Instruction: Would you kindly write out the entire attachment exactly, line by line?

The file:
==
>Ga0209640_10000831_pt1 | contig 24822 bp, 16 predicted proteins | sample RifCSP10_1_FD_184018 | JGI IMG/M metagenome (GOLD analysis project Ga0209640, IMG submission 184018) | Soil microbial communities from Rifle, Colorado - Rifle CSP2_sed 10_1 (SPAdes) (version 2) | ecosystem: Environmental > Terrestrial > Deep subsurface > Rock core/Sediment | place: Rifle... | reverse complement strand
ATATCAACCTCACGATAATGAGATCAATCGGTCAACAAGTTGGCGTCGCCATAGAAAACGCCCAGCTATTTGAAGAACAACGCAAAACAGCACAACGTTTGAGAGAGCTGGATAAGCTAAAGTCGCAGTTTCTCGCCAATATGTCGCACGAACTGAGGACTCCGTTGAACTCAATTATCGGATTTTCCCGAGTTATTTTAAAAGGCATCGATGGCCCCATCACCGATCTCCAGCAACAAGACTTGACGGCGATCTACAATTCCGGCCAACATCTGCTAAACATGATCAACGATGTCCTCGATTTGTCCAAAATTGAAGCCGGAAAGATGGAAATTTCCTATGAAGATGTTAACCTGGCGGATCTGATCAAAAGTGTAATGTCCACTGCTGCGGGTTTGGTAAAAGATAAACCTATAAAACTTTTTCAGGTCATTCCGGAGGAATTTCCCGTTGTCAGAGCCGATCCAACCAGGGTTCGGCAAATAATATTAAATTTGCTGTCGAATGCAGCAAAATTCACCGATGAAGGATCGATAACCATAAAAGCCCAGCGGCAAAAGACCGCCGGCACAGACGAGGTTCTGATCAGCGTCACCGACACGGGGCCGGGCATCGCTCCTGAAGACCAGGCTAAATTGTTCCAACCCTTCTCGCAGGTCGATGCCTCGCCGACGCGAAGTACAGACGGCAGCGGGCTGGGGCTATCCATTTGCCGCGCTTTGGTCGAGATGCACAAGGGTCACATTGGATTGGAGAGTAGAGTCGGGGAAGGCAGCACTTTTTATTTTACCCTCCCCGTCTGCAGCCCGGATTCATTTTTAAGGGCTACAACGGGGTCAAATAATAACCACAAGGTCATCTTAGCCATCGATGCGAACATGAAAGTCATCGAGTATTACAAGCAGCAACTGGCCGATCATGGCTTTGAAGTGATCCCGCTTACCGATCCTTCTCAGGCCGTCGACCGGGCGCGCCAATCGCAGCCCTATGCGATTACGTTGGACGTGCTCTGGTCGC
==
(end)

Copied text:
>Ga0209640_10000831_pt1 | contig 24822 bp, 16 predicted proteins | sample RifCSP10_1_FD_184018 | JGI IMG/M metagenome (GOLD analysis project Ga0209640, IMG submission 184018) | Soil microbial communities from Rifle, Colorado - Rifle CSP2_sed 10_1 (SPAdes) (version 2) | ecosystem: Environmental > Terrestrial > Deep subsurface > Rock core/Sediment | place: Rifle... | reverse complement strand
ATATCAACCTCACGATAATGAGATCAATCGGTCAACAAGTTGGCGTCGCCATAGAAAACGCCCAGCTATTTGAAGAACAACGCAAAACAGCACAACGTTTGAGAGAGCTGGATAAGCTAAAGTCGCAGTTTCTCGCCAATATGTCGCACGAACTGAGGACTCCGTTGAACTCAATTATCGGATTTTCCCGAGTTATTTTAAAAGGCATCGATGGCCCCATCACCGATCTCCAGCAACAAGACTTGACGGCGATCTACAATTCCGGCCAACATCTGCTAAACATGATCAACGATGTCCTCGATTTGTCCAAAATTGAAGCCGGAAAGATGGAAATTTCCTATGAAGATGTTAACCTGGCGGATCTGATCAAAAGTGTAATGTCCACTGCTGCGGGTTTGGTAAAAGATAAACCTATAAAACTTTTTCAGGTCATTCCGGAGGAATTTCCCGTTGTCAGAGCCGATCCAACCAGGGTTCGGCAAATAATATTAAATTTGCTGTCGAATGCAGCAAAATTCACCGATGAAGGATCGATAACCATAAAAGCCCAGCGGCAAAAGACCGCCGGCACAGACGAGGTTCTGATCAGCGTCACCGACACGGGGCCGGGCATCGCTCCTGAAGACCAGGCTAAATTGTTCCAACCCTTCTCGCAGGTCGATGCCTCGCCGACGCGAAGTACAGACGGCAGCGGGCTGGGGCTATCCATTTGCCGCGCTTTGGTCGAGATGCACAAGGGTCACATTGGATTGGAGAGTAGAGTCGGGGAAGGCAGCACTTTTTATTTTACCCTCCCCGTCTGCAGCCCGGATTCATTTTTAAGGGCTACAACGGGGTCAAATAATAACCACAAGGTCATCTTAGCCATCGATGCGAACATGAAAGTCATCGAGTATTACAAGCAGCAACTGGCCGATCATGGCTTTGAAGTGATCCCGCTTACCGATCCTTCTCAGGCCGTCGACCGGGCGCGCCAATCGCAGCCCTATGCGATTACGTTGGACGTGCTCTGGTCGC